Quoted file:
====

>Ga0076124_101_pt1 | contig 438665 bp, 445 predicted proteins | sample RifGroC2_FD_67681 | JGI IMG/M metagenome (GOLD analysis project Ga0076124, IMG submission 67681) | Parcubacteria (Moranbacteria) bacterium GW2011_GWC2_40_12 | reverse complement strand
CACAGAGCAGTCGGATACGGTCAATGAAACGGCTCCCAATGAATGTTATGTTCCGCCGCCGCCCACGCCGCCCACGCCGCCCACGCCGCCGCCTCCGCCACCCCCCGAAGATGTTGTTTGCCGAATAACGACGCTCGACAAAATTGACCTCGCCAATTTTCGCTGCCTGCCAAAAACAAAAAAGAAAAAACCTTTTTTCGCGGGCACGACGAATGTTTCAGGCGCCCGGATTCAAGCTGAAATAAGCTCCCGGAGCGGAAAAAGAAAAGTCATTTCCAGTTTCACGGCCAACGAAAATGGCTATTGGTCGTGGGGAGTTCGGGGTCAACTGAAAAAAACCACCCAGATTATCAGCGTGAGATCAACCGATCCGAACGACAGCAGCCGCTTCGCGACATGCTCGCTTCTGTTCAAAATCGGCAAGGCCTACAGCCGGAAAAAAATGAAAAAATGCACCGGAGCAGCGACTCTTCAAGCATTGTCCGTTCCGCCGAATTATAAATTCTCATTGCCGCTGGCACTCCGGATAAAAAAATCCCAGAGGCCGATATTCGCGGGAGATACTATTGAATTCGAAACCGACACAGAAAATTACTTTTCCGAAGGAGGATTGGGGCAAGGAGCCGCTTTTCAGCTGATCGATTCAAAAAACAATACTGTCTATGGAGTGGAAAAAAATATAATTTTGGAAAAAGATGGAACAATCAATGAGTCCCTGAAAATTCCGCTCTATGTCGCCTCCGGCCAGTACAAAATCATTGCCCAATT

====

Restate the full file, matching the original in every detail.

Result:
>Ga0076124_101_pt1 | contig 438665 bp, 445 predicted proteins | sample RifGroC2_FD_67681 | JGI IMG/M metagenome (GOLD analysis project Ga0076124, IMG submission 67681) | Parcubacteria (Moranbacteria) bacterium GW2011_GWC2_40_12 | reverse complement strand
CACAGAGCAGTCGGATACGGTCAATGAAACGGCTCCCAATGAATGTTATGTTCCGCCGCCGCCCACGCCGCCCACGCCGCCCACGCCGCCGCCTCCGCCACCCCCCGAAGATGTTGTTTGCCGAATAACGACGCTCGACAAAATTGACCTCGCCAATTTTCGCTGCCTGCCAAAAACAAAAAAGAAAAAACCTTTTTTCGCGGGCACGACGAATGTTTCAGGCGCCCGGATTCAAGCTGAAATAAGCTCCCGGAGCGGAAAAAGAAAAGTCATTTCCAGTTTCACGGCCAACGAAAATGGCTATTGGTCGTGGGGAGTTCGGGGTCAACTGAAAAAAACCACCCAGATTATCAGCGTGAGATCAACCGATCCGAACGACAGCAGCCGCTTCGCGACATGCTCGCTTCTGTTCAAAATCGGCAAGGCCTACAGCCGGAAAAAAATGAAAAAATGCACCGGAGCAGCGACTCTTCAAGCATTGTCCGTTCCGCCGAATTATAAATTCTCATTGCCGCTGGCACTCCGGATAAAAAAATCCCAGAGGCCGATATTCGCGGGAGATACTATTGAATTCGAAACCGACACAGAAAATTACTTTTCCGAAGGAGGATTGGGGCAAGGAGCCGCTTTTCAGCTGATCGATTCAAAAAACAATACTGTCTATGGAGTGGAAAAAAATATAATTTTGGAAAAAGATGGAACAATCAATGAGTCCCTGAAAATTCCGCTCTATGTCGCCTCCGGCCAGTACAAAATCATTGCCCAATT